Virginia Is Beautiful but Tough
Hello adoring fans and avid readers. We write to you today from sunny Waynesboro, Va. 863 miles in and just recuperating before we tackle Shenandoah National Park.
What a couple of weeks it has been; challenging climbs, challenging conditions, intervention from Mother Nature, and we’ve even managed to out-hike our kit. It would seem that the engineering design life of our gear is somewhere around 600 miles as the following has broken in the last couple of weeks: both our shoes, Buck’s chest strap on his pack, Buck’s walking poles, our food bag clasp, Buck’s shorts (for a good 100 miles he could have been charged with indecent exposure, more on this to follow shortly) and our water filter bladder. But don’t worry, it’s remarkable what you can fix with some duct tape and a small carabiner – I knew my engineering degree would come in handy one day. Although seeing it written down, you could argue that the issues may lie with the owner rather than the kit.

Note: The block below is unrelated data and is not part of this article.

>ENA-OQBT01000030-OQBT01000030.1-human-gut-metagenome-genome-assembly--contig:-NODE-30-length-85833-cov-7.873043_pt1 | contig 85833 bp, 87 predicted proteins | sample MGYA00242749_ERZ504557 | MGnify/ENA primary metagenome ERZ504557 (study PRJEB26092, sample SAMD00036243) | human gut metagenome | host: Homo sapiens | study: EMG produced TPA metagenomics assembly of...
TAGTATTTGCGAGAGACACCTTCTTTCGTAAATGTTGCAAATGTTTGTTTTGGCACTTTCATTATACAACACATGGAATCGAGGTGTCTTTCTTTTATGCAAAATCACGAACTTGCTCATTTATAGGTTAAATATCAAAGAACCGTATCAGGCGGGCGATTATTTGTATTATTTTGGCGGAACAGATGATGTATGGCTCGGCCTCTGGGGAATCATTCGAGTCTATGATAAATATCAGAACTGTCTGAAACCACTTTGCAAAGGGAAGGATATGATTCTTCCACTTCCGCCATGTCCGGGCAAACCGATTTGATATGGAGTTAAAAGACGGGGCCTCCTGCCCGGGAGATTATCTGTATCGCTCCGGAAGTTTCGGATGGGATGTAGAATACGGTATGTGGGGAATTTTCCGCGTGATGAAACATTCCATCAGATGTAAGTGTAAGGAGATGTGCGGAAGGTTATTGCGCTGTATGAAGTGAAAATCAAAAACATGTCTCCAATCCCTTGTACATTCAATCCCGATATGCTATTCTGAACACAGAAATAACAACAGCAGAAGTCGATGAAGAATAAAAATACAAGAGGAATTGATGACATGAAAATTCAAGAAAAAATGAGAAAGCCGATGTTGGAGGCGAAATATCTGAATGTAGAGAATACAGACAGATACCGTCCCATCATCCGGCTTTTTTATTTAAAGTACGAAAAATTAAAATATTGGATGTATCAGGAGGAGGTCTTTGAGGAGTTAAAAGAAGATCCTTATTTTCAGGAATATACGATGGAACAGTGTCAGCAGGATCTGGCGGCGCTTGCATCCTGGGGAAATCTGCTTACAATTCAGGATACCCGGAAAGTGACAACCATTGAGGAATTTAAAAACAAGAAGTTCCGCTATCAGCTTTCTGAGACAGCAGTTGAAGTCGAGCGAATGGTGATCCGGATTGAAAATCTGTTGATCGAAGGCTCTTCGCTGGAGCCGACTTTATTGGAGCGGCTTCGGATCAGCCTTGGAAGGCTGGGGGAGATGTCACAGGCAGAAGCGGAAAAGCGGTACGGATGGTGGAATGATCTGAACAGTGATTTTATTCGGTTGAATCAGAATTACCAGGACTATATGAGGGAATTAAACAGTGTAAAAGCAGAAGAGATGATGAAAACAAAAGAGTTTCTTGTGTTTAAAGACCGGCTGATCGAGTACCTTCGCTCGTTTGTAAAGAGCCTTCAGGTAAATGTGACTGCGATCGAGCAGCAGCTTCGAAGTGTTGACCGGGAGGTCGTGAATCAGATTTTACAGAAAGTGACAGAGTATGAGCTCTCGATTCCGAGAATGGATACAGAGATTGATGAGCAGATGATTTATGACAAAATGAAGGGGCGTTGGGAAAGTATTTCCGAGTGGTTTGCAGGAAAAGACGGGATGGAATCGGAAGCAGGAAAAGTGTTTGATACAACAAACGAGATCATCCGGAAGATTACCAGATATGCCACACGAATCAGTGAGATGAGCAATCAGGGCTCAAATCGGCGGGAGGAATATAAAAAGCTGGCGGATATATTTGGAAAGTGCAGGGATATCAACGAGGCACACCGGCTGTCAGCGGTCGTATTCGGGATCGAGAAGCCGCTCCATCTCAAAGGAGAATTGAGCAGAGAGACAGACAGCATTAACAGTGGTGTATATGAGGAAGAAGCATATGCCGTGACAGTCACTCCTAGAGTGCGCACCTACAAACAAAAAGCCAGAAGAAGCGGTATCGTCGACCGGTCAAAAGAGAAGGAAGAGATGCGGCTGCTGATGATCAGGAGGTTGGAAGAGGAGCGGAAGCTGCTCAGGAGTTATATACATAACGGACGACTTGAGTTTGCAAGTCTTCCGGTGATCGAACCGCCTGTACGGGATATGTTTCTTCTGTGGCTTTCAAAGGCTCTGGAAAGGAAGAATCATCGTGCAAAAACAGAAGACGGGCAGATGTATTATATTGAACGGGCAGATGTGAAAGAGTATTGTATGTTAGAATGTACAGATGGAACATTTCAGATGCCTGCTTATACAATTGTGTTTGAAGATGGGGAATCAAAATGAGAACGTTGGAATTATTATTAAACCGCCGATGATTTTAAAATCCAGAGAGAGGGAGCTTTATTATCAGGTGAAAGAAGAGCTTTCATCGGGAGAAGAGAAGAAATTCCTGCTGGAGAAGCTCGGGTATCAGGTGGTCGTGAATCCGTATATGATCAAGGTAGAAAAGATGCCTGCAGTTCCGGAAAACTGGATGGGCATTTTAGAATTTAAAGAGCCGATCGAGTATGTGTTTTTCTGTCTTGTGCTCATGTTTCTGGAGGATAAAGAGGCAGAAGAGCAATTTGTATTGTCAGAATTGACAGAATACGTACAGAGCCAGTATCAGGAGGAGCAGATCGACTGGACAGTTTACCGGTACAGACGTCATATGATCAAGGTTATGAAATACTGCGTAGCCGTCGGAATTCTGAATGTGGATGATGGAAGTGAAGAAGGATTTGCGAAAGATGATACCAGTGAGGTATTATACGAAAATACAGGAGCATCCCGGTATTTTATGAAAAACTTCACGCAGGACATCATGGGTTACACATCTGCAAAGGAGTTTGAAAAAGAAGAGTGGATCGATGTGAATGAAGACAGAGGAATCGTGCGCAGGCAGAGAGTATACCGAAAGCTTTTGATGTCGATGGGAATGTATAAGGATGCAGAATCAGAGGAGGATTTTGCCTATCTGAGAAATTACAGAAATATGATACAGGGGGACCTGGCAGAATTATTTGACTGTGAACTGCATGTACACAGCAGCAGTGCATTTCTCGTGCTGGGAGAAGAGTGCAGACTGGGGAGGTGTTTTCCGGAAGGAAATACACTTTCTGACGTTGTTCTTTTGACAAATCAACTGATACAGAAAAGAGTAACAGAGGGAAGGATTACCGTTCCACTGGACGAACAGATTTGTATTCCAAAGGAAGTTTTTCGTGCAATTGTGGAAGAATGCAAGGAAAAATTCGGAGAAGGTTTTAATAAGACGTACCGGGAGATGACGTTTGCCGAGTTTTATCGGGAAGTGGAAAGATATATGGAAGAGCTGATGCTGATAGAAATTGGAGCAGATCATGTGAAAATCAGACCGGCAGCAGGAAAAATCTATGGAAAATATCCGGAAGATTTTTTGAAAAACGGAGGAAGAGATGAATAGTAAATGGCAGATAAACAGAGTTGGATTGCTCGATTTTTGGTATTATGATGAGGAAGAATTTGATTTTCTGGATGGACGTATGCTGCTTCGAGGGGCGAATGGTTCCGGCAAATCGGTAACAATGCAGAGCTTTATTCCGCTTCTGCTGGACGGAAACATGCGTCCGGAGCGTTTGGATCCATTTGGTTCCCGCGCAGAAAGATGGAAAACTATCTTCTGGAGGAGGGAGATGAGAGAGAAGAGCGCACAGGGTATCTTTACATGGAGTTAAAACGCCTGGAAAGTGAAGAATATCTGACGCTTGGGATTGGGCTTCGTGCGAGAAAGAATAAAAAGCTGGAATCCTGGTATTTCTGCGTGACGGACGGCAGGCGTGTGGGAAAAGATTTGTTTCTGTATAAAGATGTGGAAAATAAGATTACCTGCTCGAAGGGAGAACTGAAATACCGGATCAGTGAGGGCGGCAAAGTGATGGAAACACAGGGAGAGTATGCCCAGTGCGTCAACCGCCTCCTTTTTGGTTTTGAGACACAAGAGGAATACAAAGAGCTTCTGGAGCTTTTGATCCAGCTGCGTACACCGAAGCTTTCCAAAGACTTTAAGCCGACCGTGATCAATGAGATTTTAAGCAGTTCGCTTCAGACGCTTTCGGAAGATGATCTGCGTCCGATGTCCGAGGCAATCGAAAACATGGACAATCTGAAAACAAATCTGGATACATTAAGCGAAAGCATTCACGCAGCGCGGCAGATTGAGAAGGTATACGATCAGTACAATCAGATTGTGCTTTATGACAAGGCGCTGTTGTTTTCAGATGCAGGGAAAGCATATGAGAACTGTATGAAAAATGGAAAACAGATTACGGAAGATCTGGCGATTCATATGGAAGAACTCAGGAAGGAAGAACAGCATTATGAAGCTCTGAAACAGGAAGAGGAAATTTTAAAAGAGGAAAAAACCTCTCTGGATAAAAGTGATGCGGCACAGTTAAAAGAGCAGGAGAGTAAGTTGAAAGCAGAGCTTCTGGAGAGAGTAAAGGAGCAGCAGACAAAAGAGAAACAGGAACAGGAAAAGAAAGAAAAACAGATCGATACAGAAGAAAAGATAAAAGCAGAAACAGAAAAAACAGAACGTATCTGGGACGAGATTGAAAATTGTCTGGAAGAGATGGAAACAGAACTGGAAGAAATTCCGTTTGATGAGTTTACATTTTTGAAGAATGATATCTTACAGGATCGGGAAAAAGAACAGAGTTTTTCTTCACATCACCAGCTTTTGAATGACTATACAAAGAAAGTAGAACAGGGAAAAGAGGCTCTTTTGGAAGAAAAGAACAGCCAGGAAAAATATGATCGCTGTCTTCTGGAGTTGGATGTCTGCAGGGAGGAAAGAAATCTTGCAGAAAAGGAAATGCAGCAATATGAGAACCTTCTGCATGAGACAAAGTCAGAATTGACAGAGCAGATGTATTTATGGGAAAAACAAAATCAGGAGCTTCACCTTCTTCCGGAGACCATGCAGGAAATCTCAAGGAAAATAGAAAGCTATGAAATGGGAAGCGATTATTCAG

Virginia is stunningly beautiful. It seems like spring has finally caught us and it has been glorious to see the leaves on the trees and flowers blooming again. What I’ve really been struck by are the smells out here – the fresh flowers, the dew on the grass; it’s incredible. It almost smells like a bottled fragrance. However, the trail has most certainly made sure that we have worked for these views and aromas. We missed the big-hitting views in Georgia, North Carolina, and Tennessee due to bad weather so we were incredibly excited to be getting close to McAfee Knob in Virginia with a clear forecast. The weather has definitely taken a turn for the better, so we were making sure to bust out the big miles to make sure that we were at the vista point while the sun was shining. Sadly, the trail had a different idea. Having climbed the Dragon’s Tooth (literally climbed; the rocks were so steep that ladder rungs had to be drilled into the rock face to let us traverse it) earlier that morning, we could see smoke in the distance. Turns out that that smoke was the beginning of a bush fire right at the base of McAfee Knob, so when we reached the gap just before our ascent, we were met by the Forest Service. The trail was closed and they’d give us a shuttle 17 miles up the trail to Daleville. Devastated. Absolutely devastated. Another breathtaking view taken from us!